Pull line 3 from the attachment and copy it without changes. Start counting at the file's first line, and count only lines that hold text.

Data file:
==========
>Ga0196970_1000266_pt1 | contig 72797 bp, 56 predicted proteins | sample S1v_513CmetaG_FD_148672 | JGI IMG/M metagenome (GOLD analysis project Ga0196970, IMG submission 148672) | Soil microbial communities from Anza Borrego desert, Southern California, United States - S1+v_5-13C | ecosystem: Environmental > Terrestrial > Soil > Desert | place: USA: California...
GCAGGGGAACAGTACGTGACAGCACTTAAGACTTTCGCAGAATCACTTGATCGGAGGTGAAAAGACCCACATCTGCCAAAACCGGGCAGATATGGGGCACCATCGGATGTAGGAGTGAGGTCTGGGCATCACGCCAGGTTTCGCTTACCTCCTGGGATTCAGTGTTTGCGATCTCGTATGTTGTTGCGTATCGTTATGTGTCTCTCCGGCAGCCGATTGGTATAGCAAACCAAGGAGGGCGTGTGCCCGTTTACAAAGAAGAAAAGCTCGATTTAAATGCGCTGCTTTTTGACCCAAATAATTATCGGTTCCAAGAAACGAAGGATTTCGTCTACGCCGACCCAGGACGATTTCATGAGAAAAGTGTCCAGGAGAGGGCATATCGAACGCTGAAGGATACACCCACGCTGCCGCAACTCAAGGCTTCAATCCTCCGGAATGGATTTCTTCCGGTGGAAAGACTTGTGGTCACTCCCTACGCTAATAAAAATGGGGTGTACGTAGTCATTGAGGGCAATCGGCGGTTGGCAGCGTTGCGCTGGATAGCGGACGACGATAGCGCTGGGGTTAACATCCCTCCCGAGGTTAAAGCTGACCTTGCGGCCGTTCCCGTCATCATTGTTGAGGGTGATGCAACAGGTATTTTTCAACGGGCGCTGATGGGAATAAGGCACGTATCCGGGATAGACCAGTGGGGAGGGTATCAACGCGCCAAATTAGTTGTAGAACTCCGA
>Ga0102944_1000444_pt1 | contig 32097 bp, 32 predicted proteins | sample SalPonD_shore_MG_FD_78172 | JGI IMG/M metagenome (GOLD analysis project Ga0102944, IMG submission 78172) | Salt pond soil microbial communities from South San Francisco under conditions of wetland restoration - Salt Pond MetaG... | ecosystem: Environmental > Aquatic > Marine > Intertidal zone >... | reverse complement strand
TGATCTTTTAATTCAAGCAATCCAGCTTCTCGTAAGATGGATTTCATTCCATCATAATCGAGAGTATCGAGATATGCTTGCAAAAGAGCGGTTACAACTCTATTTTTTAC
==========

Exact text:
>Ga0102944_1000444_pt1 | contig 32097 bp, 32 predicted proteins | sample SalPonD_shore_MG_FD_78172 | JGI IMG/M metagenome (GOLD analysis project Ga0102944, IMG submission 78172) | Salt pond soil microbial communities from South San Francisco under conditions of wetland restoration - Salt Pond MetaG... | ecosystem: Environmental > Aquatic > Marine > Intertidal zone >... | reverse complement strand